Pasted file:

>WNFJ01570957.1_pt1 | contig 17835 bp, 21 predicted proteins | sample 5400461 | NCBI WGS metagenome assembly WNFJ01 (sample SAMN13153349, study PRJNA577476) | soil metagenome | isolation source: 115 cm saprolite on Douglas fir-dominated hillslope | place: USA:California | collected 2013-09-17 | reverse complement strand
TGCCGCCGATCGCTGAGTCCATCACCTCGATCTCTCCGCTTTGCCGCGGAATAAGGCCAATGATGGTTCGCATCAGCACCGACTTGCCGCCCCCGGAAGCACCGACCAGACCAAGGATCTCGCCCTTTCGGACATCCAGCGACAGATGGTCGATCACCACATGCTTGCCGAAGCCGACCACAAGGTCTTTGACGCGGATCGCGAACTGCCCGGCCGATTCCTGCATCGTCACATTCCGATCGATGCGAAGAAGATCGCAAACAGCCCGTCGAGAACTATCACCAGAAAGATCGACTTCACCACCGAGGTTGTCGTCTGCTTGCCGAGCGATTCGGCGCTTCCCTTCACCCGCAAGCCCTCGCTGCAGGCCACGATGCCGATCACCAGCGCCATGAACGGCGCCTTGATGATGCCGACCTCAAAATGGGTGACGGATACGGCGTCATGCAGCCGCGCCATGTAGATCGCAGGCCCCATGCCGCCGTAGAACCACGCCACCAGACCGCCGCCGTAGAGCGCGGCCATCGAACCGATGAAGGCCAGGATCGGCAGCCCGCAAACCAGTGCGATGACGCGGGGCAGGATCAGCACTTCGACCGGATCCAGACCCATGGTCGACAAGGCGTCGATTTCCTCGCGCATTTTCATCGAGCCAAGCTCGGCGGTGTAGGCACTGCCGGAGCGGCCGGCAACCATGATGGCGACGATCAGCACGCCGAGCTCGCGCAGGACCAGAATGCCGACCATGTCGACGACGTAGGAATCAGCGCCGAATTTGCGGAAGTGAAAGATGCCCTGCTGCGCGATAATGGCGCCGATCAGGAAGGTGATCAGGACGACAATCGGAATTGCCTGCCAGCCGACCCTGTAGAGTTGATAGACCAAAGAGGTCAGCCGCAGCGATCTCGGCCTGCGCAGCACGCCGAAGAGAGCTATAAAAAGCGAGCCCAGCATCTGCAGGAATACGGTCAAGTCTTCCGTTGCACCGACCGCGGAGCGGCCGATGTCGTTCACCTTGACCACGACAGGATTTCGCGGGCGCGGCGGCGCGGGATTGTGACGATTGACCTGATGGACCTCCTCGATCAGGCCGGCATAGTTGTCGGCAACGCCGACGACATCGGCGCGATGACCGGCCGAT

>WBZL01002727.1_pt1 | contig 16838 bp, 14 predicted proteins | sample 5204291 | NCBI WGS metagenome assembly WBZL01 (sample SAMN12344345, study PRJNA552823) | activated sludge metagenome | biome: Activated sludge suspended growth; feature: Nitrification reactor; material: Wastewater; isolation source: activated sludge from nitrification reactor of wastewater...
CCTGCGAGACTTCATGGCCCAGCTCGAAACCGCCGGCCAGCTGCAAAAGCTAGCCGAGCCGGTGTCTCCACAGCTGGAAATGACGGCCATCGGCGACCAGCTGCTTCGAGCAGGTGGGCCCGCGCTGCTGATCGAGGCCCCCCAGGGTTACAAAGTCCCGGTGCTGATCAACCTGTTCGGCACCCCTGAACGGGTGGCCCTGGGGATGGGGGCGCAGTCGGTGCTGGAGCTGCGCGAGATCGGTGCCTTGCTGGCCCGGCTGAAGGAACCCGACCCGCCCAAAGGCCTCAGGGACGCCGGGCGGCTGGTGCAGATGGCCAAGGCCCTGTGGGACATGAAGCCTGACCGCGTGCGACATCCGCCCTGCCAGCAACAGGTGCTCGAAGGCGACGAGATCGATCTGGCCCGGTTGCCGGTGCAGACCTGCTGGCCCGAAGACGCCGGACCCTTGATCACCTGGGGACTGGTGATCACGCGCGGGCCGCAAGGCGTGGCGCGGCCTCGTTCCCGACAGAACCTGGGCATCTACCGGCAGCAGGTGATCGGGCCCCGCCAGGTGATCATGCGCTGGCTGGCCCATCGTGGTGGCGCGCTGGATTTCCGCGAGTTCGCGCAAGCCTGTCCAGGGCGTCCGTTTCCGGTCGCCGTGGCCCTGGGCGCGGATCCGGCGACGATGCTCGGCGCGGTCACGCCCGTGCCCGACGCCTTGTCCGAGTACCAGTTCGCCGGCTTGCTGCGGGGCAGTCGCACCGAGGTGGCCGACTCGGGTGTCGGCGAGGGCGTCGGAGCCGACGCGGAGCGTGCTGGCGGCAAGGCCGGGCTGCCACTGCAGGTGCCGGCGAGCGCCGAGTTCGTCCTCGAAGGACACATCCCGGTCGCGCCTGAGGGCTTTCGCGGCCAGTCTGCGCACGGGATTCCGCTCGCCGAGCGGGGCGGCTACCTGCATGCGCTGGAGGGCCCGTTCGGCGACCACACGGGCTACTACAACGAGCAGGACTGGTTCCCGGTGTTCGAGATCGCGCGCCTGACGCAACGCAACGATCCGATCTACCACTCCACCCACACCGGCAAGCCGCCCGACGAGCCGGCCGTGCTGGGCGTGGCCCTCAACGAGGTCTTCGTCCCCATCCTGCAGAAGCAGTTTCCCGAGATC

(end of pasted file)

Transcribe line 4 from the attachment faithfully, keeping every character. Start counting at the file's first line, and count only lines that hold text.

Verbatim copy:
CCTGCGAGACTTCATGGCCCAGCTCGAAACCGCCGGCCAGCTGCAAAAGCTAGCCGAGCCGGTGTCTCCACAGCTGGAAATGACGGCCATCGGCGACCAGCTGCTTCGAGCAGGTGGGCCCGCGCTGCTGATCGAGGCCCCCCAGGGTTACAAAGTCCCGGTGCTGATCAACCTGTTCGGCACCCCTGAACGGGTGGCCCTGGGGATGGGGGCGCAGTCGGTGCTGGAGCTGCGCGAGATCGGTGCCTTGCTGGCCCGGCTGAAGGAACCCGACCCGCCCAAAGGCCTCAGGGACGCCGGGCGGCTGGTGCAGATGGCCAAGGCCCTGTGGGACATGAAGCCTGACCGCGTGCGACATCCGCCCTGCCAGCAACAGGTGCTCGAAGGCGACGAGATCGATCTGGCCCGGTTGCCGGTGCAGACCTGCTGGCCCGAAGACGCCGGACCCTTGATCACCTGGGGACTGGTGATCACGCGCGGGCCGCAAGGCGTGGCGCGGCCTCGTTCCCGACAGAACCTGGGCATCTACCGGCAGCAGGTGATCGGGCCCCGCCAGGTGATCATGCGCTGGCTGGCCCATCGTGGTGGCGCGCTGGATTTCCGCGAGTTCGCGCAAGCCTGTCCAGGGCGTCCGTTTCCGGTCGCCGTGGCCCTGGGCGCGGATCCGGCGACGATGCTCGGCGCGGTCACGCCCGTGCCCGACGCCTTGTCCGAGTACCAGTTCGCCGGCTTGCTGCGGGGCAGTCGCACCGAGGTGGCCGACTCGGGTGTCGGCGAGGGCGTCGGAGCCGACGCGGAGCGTGCTGGCGGCAAGGCCGGGCTGCCACTGCAGGTGCCGGCGAGCGCCGAGTTCGTCCTCGAAGGACACATCCCGGTCGCGCCTGAGGGCTTTCGCGGCCAGTCTGCGCACGGGATTCCGCTCGCCGAGCGGGGCGGCTACCTGCATGCGCTGGAGGGCCCGTTCGGCGACCACACGGGCTACTACAACGAGCAGGACTGGTTCCCGGTGTTCGAGATCGCGCGCCTGACGCAACGCAACGATCCGATCTACCACTCCACCCACACCGGCAAGCCGCCCGACGAGCCGGCCGTGCTGGGCGTGGCCCTCAACGAGGTCTTCGTCCCCATCCTGCAGAAGCAGTTTCCCGAGATC